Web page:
I’ve started reading a book I’m really digging. Warren Berger’s A More Beautiful Question takes a look at the necessity of not only asking questions, but also asking the “right” ones. In fact, as he discusses (and, in fairness, I’m not yet far enough along to know where he will go with this), asking the wrong questions doesn’t truly help us get to the answers that matter. And, as he hints at, if we truly value questions, then we also must value the fact that the best questions rarely lead to true “answers.” Instead, they take us to other questions, which, in the best cases, are so new, that there is truly no answer to them yet.
As I’ve written about throughout this year, the leader I strive to be is the one who assists others more through questions asked than answers given. Deep down, I truly want my colleagues to lead themselves, as I find (at least in my own experience) that learning is most powerful when we’ve gotten ourselves “there” as opposed to someone else “taking” us “there.” I’m a firm believer in the idea that the best leaders are rarely the smartest ones in the room. Instead, they’ve learned how to help the smartest ones get to the places where they can best use their skills to most effectively aid others.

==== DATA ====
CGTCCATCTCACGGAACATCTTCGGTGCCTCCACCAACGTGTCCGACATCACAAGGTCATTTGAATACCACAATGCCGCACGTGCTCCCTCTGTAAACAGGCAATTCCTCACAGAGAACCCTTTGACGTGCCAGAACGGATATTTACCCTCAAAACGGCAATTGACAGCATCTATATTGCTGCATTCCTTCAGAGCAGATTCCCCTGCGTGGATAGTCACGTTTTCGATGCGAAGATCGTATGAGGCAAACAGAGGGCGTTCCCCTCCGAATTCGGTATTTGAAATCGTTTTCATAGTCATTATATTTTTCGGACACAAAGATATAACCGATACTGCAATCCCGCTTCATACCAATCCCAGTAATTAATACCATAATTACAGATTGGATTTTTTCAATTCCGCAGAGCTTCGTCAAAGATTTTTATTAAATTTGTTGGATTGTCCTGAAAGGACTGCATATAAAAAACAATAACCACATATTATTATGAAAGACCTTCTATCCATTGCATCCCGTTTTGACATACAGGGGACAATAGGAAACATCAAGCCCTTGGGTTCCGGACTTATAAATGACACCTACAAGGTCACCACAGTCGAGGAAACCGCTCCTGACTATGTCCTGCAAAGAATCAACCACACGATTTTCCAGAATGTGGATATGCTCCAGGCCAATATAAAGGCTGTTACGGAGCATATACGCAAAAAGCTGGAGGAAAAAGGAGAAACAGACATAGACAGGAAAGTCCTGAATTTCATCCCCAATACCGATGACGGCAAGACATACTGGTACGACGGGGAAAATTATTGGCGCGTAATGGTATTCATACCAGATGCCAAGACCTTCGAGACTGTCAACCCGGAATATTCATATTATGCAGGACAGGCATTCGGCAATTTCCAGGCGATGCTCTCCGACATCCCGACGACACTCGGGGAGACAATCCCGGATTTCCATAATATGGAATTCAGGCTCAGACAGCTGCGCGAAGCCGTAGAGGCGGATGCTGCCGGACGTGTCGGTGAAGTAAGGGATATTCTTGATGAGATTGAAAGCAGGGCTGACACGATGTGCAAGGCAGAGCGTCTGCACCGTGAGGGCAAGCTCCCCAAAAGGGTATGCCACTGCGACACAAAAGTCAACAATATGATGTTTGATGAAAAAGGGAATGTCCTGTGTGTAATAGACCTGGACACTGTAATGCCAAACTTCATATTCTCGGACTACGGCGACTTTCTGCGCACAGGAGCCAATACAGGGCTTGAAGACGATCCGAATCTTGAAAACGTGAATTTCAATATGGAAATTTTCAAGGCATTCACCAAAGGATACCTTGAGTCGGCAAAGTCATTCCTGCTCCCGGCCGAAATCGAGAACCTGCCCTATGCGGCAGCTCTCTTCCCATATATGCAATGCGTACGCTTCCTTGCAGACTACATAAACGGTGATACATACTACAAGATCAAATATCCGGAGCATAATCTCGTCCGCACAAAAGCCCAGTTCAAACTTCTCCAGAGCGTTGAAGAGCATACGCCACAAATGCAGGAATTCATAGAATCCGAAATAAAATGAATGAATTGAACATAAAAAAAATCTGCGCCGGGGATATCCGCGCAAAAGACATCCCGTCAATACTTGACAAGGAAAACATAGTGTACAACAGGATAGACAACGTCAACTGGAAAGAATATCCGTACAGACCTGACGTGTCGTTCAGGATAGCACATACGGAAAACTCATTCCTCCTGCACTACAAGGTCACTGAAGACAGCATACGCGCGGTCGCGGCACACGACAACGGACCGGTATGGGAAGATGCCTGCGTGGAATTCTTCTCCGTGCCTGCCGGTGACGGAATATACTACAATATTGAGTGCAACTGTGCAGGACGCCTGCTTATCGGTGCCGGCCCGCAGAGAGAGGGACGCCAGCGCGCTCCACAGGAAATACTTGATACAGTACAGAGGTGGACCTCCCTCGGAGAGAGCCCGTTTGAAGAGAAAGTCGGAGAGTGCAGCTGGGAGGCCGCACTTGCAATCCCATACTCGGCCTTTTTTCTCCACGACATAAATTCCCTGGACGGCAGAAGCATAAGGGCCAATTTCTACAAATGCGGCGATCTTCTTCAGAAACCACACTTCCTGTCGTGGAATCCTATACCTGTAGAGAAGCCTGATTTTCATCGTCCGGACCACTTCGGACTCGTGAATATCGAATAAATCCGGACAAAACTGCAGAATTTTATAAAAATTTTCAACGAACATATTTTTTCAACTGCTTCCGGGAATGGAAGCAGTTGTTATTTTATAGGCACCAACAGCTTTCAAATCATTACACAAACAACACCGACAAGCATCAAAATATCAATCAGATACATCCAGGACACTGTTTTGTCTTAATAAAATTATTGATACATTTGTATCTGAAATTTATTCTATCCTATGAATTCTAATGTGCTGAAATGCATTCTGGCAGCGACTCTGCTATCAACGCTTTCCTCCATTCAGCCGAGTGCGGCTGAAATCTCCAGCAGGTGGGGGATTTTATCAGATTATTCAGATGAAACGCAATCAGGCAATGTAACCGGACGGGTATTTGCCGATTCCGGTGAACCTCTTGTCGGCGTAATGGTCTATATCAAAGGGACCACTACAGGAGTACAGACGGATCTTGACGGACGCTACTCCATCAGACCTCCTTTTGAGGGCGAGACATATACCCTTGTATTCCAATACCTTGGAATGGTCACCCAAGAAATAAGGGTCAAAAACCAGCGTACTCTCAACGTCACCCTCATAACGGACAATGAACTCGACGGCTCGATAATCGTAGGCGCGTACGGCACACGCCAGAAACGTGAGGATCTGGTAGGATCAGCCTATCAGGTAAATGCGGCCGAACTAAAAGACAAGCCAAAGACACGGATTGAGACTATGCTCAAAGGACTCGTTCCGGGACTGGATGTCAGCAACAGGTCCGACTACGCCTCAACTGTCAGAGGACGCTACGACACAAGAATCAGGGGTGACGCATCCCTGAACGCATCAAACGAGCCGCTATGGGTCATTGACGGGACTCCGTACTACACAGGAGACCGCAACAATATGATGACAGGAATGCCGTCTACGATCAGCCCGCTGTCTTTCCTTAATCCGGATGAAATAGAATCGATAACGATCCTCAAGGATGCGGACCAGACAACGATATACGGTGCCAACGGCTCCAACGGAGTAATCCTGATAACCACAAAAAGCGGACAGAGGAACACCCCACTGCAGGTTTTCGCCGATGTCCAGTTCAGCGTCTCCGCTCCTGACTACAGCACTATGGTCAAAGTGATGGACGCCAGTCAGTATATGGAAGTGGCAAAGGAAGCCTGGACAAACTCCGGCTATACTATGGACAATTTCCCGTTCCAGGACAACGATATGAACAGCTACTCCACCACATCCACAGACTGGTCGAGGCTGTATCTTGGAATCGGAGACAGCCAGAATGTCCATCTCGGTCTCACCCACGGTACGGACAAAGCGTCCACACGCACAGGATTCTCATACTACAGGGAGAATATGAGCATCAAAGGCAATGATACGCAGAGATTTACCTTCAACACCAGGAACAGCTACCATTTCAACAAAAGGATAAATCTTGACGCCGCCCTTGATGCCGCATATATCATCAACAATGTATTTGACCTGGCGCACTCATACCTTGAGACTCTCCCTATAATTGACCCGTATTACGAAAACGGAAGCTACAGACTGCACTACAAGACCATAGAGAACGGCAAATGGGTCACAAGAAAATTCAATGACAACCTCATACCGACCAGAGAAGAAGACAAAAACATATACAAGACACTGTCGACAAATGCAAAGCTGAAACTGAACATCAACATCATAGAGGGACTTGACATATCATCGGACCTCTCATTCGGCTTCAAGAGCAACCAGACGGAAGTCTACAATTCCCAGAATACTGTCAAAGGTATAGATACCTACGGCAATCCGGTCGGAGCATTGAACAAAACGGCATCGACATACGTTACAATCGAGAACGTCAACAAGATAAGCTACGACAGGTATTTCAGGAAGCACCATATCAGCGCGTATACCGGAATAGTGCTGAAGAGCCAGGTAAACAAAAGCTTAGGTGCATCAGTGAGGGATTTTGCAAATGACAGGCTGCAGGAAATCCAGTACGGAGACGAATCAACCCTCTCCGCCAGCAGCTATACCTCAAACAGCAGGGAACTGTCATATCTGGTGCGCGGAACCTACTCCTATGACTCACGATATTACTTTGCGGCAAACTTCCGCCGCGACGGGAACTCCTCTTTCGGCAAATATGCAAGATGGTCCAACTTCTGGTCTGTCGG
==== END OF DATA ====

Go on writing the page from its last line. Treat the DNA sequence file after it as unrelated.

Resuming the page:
As I think back to my growth as an educator and a person over the last ten years in particular, I see a learner and leader who has moved from having to validate his knowledge by being a question answerer to someone who is comfortable in his own shoes and with his own lack of knowledge by moving into a leadership frame where I ask questions to know more, and to push others to share what they know.
So far, Berger’s book is encouraging me to believe that I am heading in the right direction. Striving to find the right question (or right questions) is at the heart of what it means to help others to help themselves.